The Auditor General of Pakistan (AGP) has raised objections over mismanagement, irregularities and weak financial control over Rs3.12 trillion of public money by 36 federal ministries during the audit year 2016-17.
Submitted to the president of Pakistan and laid before the parliament in accordance with the requirements of Article 171 of the Constitution, the AGP has put on record that its findings were based on the scrutiny of public funds released to 36 out of 60 federal ministries and divisions.
It added that amounts “not below Rs1m spent or received by these companies and entities” were audited on a ‘test-check basis’ and this was not “a 100pc audit”.
The AGP, who was appointed by the Pakistan Muslim League-Nawaz (PML-N) government and completed his tenure earlier this year, highlighted 123 cases of irregular expenditures or payments, in violation of rules, amounting to Rs876bn.
The report highlighted 33 cases of ‘weak financial management’ worth Rs1.9tr, and another 52 cases related to ‘unsound asset management’ to the tune of Rs9.5bn.
Another 78 cases worth Rs1.53tr were pointed out as having ‘weak internal financial controls’, while Rs730bn in ‘overpayments’ and ‘misappropriation of public funds’ were placed on the record.
The AGP also questioned the misrepresentation of more than Rs1tr in supplementary grants by the ministry of finance and the accountant general of Pakistan revenue (AGPR) who are required to ensure sound financial management by the federation.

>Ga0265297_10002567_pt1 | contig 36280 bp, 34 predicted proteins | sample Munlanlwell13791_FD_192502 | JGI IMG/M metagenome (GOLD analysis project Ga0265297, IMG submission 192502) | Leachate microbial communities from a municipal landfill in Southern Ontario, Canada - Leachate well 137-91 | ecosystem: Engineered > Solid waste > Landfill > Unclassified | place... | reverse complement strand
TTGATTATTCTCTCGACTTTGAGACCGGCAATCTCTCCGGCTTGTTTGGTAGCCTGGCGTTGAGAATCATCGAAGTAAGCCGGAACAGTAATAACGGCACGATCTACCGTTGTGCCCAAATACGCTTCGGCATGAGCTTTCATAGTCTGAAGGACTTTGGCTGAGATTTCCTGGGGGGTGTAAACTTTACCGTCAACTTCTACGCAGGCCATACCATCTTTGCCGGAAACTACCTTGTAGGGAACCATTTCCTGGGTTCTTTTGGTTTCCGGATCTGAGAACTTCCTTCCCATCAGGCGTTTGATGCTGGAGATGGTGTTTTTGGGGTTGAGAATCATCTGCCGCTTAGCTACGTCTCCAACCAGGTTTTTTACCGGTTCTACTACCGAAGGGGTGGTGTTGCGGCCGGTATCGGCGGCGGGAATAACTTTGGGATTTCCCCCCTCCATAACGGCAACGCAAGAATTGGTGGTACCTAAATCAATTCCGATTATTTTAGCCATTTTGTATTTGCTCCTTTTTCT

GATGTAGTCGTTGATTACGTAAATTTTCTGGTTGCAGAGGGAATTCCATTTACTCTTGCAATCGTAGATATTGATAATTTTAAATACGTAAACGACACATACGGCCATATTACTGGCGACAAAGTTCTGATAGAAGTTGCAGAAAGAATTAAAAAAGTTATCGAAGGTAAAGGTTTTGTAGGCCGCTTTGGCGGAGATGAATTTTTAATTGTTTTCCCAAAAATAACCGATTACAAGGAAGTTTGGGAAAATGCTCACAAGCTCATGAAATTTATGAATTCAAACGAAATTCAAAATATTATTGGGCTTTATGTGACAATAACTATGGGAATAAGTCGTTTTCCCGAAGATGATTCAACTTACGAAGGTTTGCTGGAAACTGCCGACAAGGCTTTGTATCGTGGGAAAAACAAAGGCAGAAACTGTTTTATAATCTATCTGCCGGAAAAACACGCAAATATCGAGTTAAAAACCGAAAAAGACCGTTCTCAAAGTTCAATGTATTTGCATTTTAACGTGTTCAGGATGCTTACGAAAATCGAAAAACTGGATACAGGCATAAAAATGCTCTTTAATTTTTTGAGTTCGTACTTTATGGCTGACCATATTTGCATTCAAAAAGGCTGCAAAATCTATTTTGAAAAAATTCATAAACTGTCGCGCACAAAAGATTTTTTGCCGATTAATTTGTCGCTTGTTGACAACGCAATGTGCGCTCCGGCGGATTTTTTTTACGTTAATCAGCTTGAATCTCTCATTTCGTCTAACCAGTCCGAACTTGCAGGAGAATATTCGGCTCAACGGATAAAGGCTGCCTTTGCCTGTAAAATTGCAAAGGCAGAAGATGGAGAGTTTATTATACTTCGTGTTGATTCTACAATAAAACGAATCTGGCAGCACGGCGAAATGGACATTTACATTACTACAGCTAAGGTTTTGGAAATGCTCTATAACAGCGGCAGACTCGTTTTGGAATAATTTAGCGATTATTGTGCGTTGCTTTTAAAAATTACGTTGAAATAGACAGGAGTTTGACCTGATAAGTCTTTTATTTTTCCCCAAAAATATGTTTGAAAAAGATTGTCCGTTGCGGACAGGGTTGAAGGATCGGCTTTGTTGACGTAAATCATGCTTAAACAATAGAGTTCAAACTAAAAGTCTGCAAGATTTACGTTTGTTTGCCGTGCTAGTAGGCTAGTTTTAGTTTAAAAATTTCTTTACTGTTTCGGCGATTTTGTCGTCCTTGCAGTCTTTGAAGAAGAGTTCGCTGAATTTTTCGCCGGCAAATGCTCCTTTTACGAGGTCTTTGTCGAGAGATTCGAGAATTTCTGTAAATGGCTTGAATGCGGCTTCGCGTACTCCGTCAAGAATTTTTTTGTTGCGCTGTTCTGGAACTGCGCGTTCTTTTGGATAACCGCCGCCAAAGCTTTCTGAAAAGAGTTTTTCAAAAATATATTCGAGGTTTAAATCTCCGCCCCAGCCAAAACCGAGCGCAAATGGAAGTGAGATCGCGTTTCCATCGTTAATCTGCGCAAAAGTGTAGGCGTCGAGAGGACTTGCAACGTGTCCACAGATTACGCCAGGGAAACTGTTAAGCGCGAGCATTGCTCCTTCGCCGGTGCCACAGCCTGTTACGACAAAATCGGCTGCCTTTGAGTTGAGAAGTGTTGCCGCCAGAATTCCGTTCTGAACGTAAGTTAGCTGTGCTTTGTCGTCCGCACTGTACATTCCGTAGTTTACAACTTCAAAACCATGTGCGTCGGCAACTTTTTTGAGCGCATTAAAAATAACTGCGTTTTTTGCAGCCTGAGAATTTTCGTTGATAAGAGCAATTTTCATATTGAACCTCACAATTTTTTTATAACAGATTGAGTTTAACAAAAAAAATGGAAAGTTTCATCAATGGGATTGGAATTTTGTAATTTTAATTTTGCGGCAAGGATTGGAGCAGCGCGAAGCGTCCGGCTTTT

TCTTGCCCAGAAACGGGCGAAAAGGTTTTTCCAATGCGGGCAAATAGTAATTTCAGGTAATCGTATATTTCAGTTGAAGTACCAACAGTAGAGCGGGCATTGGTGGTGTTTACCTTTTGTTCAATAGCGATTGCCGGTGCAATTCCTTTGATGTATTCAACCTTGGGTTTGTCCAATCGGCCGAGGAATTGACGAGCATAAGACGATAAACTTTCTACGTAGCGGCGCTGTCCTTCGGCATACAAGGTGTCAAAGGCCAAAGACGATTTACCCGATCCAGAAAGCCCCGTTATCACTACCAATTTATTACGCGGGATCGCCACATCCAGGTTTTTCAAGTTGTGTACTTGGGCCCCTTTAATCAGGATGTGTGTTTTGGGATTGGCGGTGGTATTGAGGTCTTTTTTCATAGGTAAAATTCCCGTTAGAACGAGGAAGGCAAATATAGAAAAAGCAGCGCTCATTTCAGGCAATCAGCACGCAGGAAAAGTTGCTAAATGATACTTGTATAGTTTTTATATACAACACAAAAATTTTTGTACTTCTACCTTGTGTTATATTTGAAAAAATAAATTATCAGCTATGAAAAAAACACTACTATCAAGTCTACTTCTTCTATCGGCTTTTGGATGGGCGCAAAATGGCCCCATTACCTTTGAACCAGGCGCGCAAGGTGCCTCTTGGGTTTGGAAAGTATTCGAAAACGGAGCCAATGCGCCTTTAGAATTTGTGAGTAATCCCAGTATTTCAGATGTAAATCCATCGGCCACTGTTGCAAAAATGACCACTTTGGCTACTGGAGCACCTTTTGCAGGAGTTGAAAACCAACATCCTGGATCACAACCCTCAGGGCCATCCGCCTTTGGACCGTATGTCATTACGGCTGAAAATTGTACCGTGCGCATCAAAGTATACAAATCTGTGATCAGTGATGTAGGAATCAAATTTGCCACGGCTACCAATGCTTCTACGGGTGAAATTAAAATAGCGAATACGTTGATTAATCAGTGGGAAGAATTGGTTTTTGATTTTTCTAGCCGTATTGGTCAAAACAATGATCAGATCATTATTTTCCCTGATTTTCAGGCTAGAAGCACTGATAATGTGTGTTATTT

If this was not enough, the finance ministry has been blamed for not reconciling expenditures worth Rs656bn in June, which were categorised by the AGP as being “high-risk”.
The audit said that the heads of government spending units and the AGPR were jointly responsible for reconciling actual expenditure, but this was not done and a large amount of actual expenditure remained un-reconciled.
Moreover, the AGP noted, ministries and divisions spent Rs352bn in excess of the final grants available to them. In fact, the heads and principal accounting officers of the ministries were not authorised to incur excess expenditure without any supplementary grants.
Auditors expressed the concern that the ministry of finance had allowed Rs1.1tr in supplementary grants to ministries and divisions in financial year 2015-16.
The rules require the finance ministry to accept supplementary grants only if they are related to matters of real importance, or to the earning or safeguarding of revenue. In such cases, the demand for a supplementary grant or a token grant in respect of a new service — if the expenditure can be met by re-appropriation — should be presented to parliament as soon as possible after the need arises.
The audit observed that of all supplementary grants, only Rs261bn were presented to parliament along with the federal budget for 2016-17.
Another damning indictment was the audit’s observation that supplementary grants worth Rs838bn, which comes to 76pc of all supplementary grants, were not laid before parliament for approval in 2015-16.
There was also no record to calculate the amount of technical supplementary grants.
Another example of the serious mismanagement of public money was the Rs217bn that ministries and divisions failed to spend during the year. Even more ironic was the fact that they did not surrender this money to the finance ministry in time, so that it could be utilised for some other productive exercise.
Rules require that all anticipated savings, which are defined as the inability to spend funds against allocations, should be surrendered to the government immediately when foreseen, but no later than mid-May of each year, unless they are required to meet excesses under some other unit under the same ministry.
However, savings accrued from funds provided after May 15 should be surrendered to the government immediately, and not later than June 30. But neither of these options was availed and the funds eventually lapsed.